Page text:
The Real YA Guys: What Fictional Guys Could Learn From Real Life

Posted June 2, 2017 by Wren in Have I Gone Mad? // Discussions, Uncategorized / 8 Comments

I was recently read a book (I’m not naming names) in which the male love interest was…how to put it nicely…impossible. He was kind and caring and nerdy and basically the perfect guy. Which is a problem because there is no such thing as a perfect guy.
And it made me realize “Hey, YA boys are quite unlike real teen guys.”

I know a lot of teen guys. My friends in ninth grade were mostly teen guys. (It was a fun year.) The thing about teen guys is that they are perverted and strange and make corny jokes. And this isn’t just limited to teen guys. Even adult guys can be awkward and perverted.
You can’t make a perfect guy. No matter how many times you try. People have flaws. That’s what makes them human. Making a character who is complex includes adding in flaws and quirks. It makes them real.
I don’t want to read about another Mr. Perfect with lustrous hair, long eyelashes, rock hard abs, a face unmarred by acne, intellect unlike no other, a voice like smooth chocolate, and the sportsmanship of all of the Olympic gold medalists combined. People like that don’t exist. We all have skeletons in our closet, whether it’s depression or family troubles or money problems. Or even the small things such as a fear of rats or a penchant for stuffed toys.

To all the writers in the world who are about to make another Mr. Perfect, here’s a list of things that I know real teen guys do. These aren’t all the things that they do (I don’t think anyone can sum up a large portion of the population with a few attributes) but some ideas to make your characters real.

1) Make perverted jokes (And most of them aren’t even funny)
And, yes, they do go “Ohhhhhhh” after one has been made. It’s annoying, but I do admit that I’ve participated in a few of these jokes. Hormones aren’t kind.

2) Have unrequited crushes
I know guys who have pined after people (Both girl and guy) for weeks. And nothing has happened. I know one guy in particular who has had so many crushes, and so many near misses. He’s an awesome person, but he can’t ever seem to get his timing right.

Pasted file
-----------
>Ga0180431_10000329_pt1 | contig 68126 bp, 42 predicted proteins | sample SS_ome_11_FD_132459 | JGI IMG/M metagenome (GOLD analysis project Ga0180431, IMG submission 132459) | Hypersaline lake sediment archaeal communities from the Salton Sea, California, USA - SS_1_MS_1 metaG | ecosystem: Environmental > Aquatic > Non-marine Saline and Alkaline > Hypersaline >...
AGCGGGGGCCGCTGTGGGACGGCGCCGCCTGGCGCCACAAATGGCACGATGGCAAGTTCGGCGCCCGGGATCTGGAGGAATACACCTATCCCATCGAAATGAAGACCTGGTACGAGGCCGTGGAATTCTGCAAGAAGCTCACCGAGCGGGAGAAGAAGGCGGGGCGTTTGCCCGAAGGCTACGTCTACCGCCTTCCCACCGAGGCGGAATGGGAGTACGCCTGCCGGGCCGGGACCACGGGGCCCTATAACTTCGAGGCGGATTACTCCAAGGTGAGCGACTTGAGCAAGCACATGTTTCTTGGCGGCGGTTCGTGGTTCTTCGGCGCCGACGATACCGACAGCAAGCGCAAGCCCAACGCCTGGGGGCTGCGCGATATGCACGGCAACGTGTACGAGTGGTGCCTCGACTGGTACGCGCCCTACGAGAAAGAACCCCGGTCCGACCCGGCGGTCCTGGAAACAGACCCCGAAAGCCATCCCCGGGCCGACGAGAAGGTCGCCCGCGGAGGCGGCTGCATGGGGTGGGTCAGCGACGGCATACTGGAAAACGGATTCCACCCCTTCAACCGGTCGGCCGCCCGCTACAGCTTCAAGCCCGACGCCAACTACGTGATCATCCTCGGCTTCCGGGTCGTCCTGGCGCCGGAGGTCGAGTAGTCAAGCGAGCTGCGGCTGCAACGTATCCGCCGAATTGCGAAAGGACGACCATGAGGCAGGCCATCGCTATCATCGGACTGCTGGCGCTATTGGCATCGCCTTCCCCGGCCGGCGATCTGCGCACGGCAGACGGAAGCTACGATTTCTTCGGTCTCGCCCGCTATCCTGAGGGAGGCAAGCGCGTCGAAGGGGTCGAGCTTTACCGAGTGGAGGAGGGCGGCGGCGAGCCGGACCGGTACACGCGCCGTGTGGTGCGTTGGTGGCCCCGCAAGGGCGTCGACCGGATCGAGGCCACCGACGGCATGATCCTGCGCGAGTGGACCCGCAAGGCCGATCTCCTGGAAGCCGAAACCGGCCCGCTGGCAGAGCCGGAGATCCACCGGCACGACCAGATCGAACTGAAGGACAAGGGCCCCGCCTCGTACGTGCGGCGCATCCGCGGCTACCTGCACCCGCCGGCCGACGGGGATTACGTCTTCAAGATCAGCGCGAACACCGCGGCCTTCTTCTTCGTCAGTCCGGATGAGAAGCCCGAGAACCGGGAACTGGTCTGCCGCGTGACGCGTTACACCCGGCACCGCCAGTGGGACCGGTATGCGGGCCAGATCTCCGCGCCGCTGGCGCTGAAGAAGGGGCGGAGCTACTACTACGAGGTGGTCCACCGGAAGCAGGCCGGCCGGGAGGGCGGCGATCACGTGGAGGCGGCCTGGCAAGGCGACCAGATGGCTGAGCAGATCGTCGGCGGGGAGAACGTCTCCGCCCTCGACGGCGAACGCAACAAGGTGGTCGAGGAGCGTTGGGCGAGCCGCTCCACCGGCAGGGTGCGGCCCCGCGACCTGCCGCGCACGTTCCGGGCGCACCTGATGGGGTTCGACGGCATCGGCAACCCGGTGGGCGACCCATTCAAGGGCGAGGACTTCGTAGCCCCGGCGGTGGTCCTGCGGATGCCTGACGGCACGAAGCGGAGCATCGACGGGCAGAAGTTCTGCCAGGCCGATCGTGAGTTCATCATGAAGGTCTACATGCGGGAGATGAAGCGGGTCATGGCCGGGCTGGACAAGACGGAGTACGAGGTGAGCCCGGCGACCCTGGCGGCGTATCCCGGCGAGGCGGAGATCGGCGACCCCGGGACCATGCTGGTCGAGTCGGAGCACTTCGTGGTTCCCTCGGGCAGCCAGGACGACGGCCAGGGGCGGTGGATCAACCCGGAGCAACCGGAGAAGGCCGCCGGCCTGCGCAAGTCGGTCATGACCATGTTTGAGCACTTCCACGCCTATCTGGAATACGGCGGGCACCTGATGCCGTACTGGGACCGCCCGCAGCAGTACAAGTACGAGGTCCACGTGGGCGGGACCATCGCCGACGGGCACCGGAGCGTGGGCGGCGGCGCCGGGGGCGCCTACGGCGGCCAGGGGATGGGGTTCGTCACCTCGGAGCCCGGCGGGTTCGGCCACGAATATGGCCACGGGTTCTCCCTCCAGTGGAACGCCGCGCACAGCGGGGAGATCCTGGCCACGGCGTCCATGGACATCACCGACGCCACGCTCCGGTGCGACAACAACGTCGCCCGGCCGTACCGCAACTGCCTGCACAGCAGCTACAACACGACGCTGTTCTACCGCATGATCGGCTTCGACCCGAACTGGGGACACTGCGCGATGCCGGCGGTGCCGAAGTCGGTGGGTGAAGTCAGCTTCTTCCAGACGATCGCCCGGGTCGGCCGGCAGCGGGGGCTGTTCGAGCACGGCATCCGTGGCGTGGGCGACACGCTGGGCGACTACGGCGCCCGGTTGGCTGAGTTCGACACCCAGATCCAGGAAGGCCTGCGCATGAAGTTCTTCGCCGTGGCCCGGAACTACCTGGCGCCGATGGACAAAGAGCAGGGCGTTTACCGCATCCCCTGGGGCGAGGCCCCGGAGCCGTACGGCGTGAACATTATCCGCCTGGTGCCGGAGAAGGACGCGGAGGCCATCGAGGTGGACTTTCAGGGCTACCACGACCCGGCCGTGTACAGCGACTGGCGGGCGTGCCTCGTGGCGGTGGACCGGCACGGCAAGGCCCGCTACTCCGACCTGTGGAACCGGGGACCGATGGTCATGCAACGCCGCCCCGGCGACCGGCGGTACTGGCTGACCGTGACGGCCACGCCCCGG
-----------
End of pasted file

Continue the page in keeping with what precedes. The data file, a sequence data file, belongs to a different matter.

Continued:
3) Tease each other
I’ve seen more than one bromance based on pranking each other. It might be kinda strange to an outsider, but that might be how they joke. And tease might also include stealing their stuff. (Which is so strange.)

4) Care about things other than girls
There are guys who like space and math and band. They exist. I know at least one guy for each of those likes, maybe two or more. They have their passions and interests. Girls aren’t the only thing they care about.

I hope this list has helped some of you budding writers out there to make your male characters more complex. What is another possible trait I missed? Do you have any stories about teen guys who do these things?

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8 responses to “The Real YA Guys: What Fictional Guys Could Learn From Real Life

  1. That is so true! I kinda dislikes if a male character in a book way too perfect because none of that things exist. That is why I dont really like romance book that much, the perfect was just so overwritten. haha.

    Nice post!

  2. It really is such a good point- none of us is perfect. And definitely NOT a teenage guy hahah. Like I get that authors want the reader to swoon over the guy and ship the couple and such, but I feel like I enjoy a couple more when they seem human, not like weirdly perfect caricatures. This is a great post!

  3. This is such a fascinating post Wren! I laugh about the awkward jokes because I remember making them along with my guy friends in high school. Yes there’s so many crushes too and I definitely think this should be explored more in YA!

  4. PREACH… PREACH…. PREAACH!

    I once saw a quote this bookish twitter account posted and it said : Boys in books are just much better (something along the lines of that). And I thought, maybe it’s because they don’t have any flaws?!

    I try to make boys in my stories as realistic as possible (I never write romance so that might be the reason, lol).

    And there ought to be more unrequited crushes in YA… no harm with exposing the truth that happens in real life xD

  5. HAH THIS. Totally agree with what you’ve said here. I just read a book which was pretty much what you mentioned at the beginning (I wonder if it was the same book ahaha) and it gets a bit tiring and annoying after a point. And creates so many unrealistic expectations. Meh. We so need more fictional guys who are realistic.

  6. Ugh, I sort of hate the trope where teenage boys in YA are Beautiful And Perfect And Existing Only To Sweep The Main Character Off Her Feet. It’s a feminism thing too, I think – when we reduce guys to these kinds of stereotypical sex objects, we harm both societal perceptions of women & men. I firmly believe that books are the most beautiful place to start breaking down those barriers & introducing boys who are weird & inappropriate & sometimes cringe-worthy but only the more lovable for it. <3

    Topaz (Six Impossible Things)

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